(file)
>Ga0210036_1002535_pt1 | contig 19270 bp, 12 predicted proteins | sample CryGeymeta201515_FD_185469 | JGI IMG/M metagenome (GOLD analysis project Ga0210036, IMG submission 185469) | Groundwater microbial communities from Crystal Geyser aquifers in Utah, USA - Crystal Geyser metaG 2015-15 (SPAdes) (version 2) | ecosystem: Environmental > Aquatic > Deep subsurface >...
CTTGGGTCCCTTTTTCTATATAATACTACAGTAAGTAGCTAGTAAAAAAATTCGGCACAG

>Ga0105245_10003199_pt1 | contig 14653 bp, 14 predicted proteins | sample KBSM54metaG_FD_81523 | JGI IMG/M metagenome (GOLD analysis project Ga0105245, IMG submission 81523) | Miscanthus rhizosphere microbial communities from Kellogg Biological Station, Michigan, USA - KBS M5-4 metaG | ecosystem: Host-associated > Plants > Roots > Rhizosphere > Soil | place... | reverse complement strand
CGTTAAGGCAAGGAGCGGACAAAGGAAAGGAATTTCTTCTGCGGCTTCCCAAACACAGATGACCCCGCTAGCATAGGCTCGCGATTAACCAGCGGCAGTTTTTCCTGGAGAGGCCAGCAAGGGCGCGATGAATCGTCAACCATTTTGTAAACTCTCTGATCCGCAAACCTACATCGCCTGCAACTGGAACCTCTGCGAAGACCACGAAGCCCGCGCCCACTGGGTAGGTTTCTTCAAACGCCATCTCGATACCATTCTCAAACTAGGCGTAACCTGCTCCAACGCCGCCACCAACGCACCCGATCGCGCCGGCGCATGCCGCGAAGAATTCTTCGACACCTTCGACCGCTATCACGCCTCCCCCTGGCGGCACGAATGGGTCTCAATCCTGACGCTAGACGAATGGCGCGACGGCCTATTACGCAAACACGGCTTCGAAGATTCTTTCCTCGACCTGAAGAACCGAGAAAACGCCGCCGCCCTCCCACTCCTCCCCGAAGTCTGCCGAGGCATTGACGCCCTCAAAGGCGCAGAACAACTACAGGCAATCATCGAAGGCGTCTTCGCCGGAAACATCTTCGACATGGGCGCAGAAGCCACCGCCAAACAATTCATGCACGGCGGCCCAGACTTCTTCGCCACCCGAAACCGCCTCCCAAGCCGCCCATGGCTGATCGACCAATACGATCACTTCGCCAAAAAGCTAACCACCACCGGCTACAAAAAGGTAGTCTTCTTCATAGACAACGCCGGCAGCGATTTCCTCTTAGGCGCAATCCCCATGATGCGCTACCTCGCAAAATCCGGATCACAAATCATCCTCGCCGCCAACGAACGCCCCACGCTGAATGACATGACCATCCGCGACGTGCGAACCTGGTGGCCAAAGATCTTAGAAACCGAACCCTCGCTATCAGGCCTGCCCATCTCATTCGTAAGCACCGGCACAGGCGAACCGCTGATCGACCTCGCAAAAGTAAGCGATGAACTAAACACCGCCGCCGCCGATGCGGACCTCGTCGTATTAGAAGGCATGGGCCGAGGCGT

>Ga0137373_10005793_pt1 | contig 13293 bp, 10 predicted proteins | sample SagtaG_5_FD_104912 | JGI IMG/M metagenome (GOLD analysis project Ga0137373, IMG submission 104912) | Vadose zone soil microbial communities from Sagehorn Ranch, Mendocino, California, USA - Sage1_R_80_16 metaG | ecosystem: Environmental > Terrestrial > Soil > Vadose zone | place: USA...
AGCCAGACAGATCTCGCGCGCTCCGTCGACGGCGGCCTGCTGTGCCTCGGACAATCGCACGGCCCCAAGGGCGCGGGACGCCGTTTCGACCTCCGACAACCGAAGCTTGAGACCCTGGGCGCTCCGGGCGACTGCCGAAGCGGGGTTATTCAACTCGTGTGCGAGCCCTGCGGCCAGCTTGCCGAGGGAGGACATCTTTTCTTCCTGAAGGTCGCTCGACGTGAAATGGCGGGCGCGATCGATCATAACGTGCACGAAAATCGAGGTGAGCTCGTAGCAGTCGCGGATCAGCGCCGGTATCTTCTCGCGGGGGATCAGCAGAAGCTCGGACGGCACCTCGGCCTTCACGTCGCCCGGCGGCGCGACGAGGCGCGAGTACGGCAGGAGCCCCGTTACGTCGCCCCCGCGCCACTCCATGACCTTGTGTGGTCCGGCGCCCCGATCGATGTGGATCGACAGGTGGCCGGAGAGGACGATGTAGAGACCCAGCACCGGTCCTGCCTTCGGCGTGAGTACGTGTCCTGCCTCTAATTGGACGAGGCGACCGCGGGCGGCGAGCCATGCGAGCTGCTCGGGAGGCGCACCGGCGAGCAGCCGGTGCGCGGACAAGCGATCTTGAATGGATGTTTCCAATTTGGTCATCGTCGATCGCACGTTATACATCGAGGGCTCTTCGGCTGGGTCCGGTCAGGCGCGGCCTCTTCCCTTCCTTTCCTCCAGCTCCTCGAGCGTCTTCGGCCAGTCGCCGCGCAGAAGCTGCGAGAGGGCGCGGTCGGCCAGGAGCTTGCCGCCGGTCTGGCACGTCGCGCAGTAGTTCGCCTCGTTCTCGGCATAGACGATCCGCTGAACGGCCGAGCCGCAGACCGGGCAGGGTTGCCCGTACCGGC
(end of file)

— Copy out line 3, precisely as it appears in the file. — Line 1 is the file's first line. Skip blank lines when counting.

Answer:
>Ga0105245_10003199_pt1 | contig 14653 bp, 14 predicted proteins | sample KBSM54metaG_FD_81523 | JGI IMG/M metagenome (GOLD analysis project Ga0105245, IMG submission 81523) | Miscanthus rhizosphere microbial communities from Kellogg Biological Station, Michigan, USA - KBS M5-4 metaG | ecosystem: Host-associated > Plants > Roots > Rhizosphere > Soil | place... | reverse complement strand